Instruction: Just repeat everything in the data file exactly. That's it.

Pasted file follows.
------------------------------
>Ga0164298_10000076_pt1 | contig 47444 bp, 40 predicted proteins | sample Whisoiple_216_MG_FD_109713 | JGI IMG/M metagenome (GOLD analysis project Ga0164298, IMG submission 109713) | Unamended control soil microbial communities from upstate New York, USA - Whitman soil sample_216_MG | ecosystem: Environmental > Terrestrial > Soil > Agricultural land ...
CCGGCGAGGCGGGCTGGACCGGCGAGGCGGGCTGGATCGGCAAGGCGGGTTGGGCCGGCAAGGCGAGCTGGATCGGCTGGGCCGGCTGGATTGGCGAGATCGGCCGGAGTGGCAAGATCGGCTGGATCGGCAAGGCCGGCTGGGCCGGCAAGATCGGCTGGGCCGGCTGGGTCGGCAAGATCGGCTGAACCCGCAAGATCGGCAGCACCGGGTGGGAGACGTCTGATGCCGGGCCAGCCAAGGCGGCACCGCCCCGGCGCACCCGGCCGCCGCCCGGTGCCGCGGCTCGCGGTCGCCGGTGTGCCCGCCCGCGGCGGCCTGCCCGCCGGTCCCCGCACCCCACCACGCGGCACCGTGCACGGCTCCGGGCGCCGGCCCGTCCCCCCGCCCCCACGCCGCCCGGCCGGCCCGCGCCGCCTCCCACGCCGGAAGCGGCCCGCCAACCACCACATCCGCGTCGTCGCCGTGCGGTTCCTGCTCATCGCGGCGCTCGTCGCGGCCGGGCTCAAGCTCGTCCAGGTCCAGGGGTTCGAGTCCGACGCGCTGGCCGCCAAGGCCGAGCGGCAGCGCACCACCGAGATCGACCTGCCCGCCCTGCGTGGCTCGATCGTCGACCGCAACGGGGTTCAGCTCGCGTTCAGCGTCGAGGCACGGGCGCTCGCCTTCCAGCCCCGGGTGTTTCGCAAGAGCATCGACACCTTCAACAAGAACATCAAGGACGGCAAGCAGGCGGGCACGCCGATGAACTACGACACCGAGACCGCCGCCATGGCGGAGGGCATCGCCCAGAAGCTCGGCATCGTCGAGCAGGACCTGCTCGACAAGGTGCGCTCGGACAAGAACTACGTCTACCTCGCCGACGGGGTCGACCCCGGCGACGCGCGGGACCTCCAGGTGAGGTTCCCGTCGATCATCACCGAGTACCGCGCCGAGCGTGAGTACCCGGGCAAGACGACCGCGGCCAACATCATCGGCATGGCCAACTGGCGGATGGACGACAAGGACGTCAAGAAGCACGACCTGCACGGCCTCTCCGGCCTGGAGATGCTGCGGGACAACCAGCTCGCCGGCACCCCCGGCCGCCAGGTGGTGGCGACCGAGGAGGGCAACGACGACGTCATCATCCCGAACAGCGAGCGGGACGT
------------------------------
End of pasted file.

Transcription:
>Ga0164298_10000076_pt1 | contig 47444 bp, 40 predicted proteins | sample Whisoiple_216_MG_FD_109713 | JGI IMG/M metagenome (GOLD analysis project Ga0164298, IMG submission 109713) | Unamended control soil microbial communities from upstate New York, USA - Whitman soil sample_216_MG | ecosystem: Environmental > Terrestrial > Soil > Agricultural land ...
CCGGCGAGGCGGGCTGGACCGGCGAGGCGGGCTGGATCGGCAAGGCGGGTTGGGCCGGCAAGGCGAGCTGGATCGGCTGGGCCGGCTGGATTGGCGAGATCGGCCGGAGTGGCAAGATCGGCTGGATCGGCAAGGCCGGCTGGGCCGGCAAGATCGGCTGGGCCGGCTGGGTCGGCAAGATCGGCTGAACCCGCAAGATCGGCAGCACCGGGTGGGAGACGTCTGATGCCGGGCCAGCCAAGGCGGCACCGCCCCGGCGCACCCGGCCGCCGCCCGGTGCCGCGGCTCGCGGTCGCCGGTGTGCCCGCCCGCGGCGGCCTGCCCGCCGGTCCCCGCACCCCACCACGCGGCACCGTGCACGGCTCCGGGCGCCGGCCCGTCCCCCCGCCCCCACGCCGCCCGGCCGGCCCGCGCCGCCTCCCACGCCGGAAGCGGCCCGCCAACCACCACATCCGCGTCGTCGCCGTGCGGTTCCTGCTCATCGCGGCGCTCGTCGCGGCCGGGCTCAAGCTCGTCCAGGTCCAGGGGTTCGAGTCCGACGCGCTGGCCGCCAAGGCCGAGCGGCAGCGCACCACCGAGATCGACCTGCCCGCCCTGCGTGGCTCGATCGTCGACCGCAACGGGGTTCAGCTCGCGTTCAGCGTCGAGGCACGGGCGCTCGCCTTCCAGCCCCGGGTGTTTCGCAAGAGCATCGACACCTTCAACAAGAACATCAAGGACGGCAAGCAGGCGGGCACGCCGATGAACTACGACACCGAGACCGCCGCCATGGCGGAGGGCATCGCCCAGAAGCTCGGCATCGTCGAGCAGGACCTGCTCGACAAGGTGCGCTCGGACAAGAACTACGTCTACCTCGCCGACGGGGTCGACCCCGGCGACGCGCGGGACCTCCAGGTGAGGTTCCCGTCGATCATCACCGAGTACCGCGCCGAGCGTGAGTACCCGGGCAAGACGACCGCGGCCAACATCATCGGCATGGCCAACTGGCGGATGGACGACAAGGACGTCAAGAAGCACGACCTGCACGGCCTCTCCGGCCTGGAGATGCTGCGGGACAACCAGCTCGCCGGCACCCCCGGCCGCCAGGTGGTGGCGACCGAGGAGGGCAACGACGACGTCATCATCCCGAACAGCGAGCGGGACGT